Examination of the 151 metabolites in the Xenobiotic super-family showed that this was attributable to highly skewed data for two drugs, Acetaminophen and Ibuprofen, and the artificial sweeteners, Sucralose, Acesulfame K and Saccharine and their metabolites. This observation is not surprising because these drugs are common analgesics, and the three sweeteners are frequently added to low calorie drinks. Using z score analyses, number of SDs above the cluster’s mean, to identify outliers for these five compounds, we found z scores > 10 and even > 25. Eliminating these five compounds and their metabolites from the Xenobiotics cluster reduced the N from 151 to 142 for Xenobiotics and brought the SDs into the same range as the other compound families in the Metabolome. Removing them from the total metabolome (n = 701→n = 692) had only minimal effect on the statistical analyses because of the large number of compounds in the metabolome. A few steroid values appeared to be appeared to be anomalously high (<2SD from mean) across all groups. The likely cause was androgens in the steroid cluster (7 out of 22 compounds); there is a higher percentage of boys in the ASD and ADHD groups, hence more androgens [48].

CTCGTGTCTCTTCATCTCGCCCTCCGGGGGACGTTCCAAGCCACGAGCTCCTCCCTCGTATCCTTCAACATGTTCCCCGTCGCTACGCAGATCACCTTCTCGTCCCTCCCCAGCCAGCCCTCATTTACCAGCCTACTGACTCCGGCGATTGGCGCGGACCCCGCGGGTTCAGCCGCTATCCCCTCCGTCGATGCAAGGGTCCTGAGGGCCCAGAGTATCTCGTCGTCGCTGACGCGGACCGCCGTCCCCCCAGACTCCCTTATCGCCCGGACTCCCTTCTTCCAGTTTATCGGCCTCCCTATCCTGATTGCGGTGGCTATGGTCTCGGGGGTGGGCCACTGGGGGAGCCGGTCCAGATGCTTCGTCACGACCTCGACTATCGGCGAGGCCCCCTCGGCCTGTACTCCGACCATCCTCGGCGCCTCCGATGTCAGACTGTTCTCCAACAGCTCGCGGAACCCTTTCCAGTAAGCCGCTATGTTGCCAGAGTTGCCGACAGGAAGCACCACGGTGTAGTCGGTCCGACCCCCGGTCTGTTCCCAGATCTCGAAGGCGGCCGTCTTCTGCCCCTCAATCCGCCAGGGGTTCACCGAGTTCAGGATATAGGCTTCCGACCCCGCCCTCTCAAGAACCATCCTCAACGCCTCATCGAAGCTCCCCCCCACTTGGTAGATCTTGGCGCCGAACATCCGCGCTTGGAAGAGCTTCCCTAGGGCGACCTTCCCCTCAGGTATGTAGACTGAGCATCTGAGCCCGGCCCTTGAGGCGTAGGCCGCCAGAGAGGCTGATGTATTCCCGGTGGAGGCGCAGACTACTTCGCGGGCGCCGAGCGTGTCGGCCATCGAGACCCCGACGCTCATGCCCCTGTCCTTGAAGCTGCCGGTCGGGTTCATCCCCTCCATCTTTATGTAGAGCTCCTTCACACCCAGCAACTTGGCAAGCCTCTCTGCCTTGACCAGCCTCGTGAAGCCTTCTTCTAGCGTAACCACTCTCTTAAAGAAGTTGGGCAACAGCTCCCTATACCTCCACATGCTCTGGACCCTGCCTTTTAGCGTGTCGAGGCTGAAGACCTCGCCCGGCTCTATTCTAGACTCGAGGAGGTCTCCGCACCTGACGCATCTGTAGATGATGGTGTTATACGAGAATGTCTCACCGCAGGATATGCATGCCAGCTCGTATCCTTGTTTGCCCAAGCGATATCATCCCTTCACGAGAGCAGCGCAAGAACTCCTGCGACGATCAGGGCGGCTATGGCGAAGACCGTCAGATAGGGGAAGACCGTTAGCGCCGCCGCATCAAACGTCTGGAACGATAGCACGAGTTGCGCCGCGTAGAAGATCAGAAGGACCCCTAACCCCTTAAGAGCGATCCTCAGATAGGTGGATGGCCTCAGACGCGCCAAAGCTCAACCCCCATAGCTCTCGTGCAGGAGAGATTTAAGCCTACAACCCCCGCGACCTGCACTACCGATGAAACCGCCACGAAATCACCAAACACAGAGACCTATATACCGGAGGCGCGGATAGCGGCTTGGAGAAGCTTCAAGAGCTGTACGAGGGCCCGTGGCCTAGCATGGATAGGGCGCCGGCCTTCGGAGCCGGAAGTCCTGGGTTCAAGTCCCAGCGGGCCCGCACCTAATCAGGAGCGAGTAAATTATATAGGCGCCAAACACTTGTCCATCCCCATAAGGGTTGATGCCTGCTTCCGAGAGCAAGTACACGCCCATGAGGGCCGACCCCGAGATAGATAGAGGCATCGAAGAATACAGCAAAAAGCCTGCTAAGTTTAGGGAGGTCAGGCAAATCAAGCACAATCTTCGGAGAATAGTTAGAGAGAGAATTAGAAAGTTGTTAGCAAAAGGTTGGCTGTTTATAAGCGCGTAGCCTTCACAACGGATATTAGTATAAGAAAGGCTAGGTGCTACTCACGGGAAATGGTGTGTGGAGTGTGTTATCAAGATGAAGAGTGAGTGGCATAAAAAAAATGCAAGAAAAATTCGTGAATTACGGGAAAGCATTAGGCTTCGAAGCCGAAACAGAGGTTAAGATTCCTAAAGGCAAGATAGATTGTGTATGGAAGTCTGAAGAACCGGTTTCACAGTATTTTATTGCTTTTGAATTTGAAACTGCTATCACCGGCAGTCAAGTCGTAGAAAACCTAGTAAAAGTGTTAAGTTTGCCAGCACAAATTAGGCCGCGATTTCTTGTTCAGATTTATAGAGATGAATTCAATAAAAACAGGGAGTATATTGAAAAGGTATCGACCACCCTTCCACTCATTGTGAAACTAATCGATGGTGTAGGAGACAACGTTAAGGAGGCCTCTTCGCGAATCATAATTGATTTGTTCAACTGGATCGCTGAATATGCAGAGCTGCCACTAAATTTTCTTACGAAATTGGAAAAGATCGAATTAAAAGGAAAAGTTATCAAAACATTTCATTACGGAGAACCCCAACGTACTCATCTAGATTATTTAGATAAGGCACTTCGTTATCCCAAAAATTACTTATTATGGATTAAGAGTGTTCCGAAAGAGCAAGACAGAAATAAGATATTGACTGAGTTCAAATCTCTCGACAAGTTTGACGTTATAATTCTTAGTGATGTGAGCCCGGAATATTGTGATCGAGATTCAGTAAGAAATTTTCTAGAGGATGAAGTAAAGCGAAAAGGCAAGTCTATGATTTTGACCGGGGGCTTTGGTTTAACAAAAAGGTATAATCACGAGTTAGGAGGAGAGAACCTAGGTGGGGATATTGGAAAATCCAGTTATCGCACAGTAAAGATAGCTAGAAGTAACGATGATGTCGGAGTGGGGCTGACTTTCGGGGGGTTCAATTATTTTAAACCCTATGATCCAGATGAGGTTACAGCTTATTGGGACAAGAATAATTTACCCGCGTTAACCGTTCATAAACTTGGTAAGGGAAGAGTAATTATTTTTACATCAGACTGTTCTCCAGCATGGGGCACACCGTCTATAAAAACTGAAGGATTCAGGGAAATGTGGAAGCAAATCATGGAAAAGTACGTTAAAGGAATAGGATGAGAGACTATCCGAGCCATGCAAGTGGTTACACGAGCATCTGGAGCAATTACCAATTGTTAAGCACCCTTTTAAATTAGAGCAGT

The frequency distributions of mean fold differences were then graphically examined and approached those that might be expected for a normal distribution, and independent t tests were considered appropriate for estimating the significance of mean differences among the groups. However, some of the significant mean ratio differences between groups disappeared after application of a Bonferroni correction.

Some differences remained. For the total Metabolome, with or without inclusion of analgesics and soda sweeteners, the mean fold ratios were statistically significant for the ASD/CTR and ADHD/CTR mean ratios indicating that both the ASD and ADHD mean fold ratios were different from each other and the controls. There also were significant differences for the amino acids and vitamins-co-factors super-pathways. Mean fold ratios for the ASD and ADHD groups differed significantly from the CTR group, but not from each other. For the purposes of this study, the need was to establish that the three groups of children were metabolically distinct, and the mean fold ratio data that are displayed in Table 3 support of such differentiation.

Table 5 shows the Spearman correlations (rss) among the 12% bound glucuronidation pathways. As expected for closely related metabolic groups, there are multiple significant correlations. Although the pattern of correlations is complex, it is not random. The phthalates are chemically related, and their rss tend to cluster together. The two bile acids correlate only with each other. Cortisol seems to be unique as does Naringenin. Details about the relationships among putative groupings of the 12 glucuronidation efficiencies are tangential for the present study; the requirement for the present study is that the 12 metabolites’ rss display different patterns of significant relationships indicating that although the pathways are related, they do differ (Table 5).